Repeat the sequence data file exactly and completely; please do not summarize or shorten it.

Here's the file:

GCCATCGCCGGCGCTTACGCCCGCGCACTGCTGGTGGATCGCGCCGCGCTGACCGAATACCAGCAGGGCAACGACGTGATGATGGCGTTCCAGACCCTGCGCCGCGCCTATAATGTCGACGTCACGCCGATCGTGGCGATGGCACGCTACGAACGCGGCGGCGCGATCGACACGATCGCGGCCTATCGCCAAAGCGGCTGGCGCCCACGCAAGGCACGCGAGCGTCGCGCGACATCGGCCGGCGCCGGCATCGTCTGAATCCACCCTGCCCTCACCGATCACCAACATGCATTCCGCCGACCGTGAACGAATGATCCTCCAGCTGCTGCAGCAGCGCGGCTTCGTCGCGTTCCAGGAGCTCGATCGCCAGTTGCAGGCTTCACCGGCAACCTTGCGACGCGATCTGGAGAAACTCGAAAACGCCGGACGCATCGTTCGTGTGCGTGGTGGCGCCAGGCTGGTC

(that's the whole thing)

GCCATCGCCGGCGCTTACGCCCGCGCACTGCTGGTGGATCGCGCCGCGCTGACCGAATACCAGCAGGGCAACGACGTGATGATGGCGTTCCAGACCCTGCGCCGCGCCTATAATGTCGACGTCACGCCGATCGTGGCGATGGCACGCTACGAACGCGGCGGCGCGATCGACACGATCGCGGCCTATCGCCAAAGCGGCTGGCGCCCACGCAAGGCACGCGAGCGTCGCGCGACATCGGCCGGCGCCGGCATCGTCTGAATCCACCCTGCCCTCACCGATCACCAACATGCATTCCGCCGACCGTGAACGAATGATCCTCCAGCTGCTGCAGCAGCGCGGCTTCGTCGCGTTCCAGGAGCTCGATCGCCAGTTGCAGGCTTCACCGGCAACCTTGCGACGCGATCTGGAGAAACTCGAAAACGCCGGACGCATCGTTCGTGTGCGTGGTGGCGCCAGGCTGGTC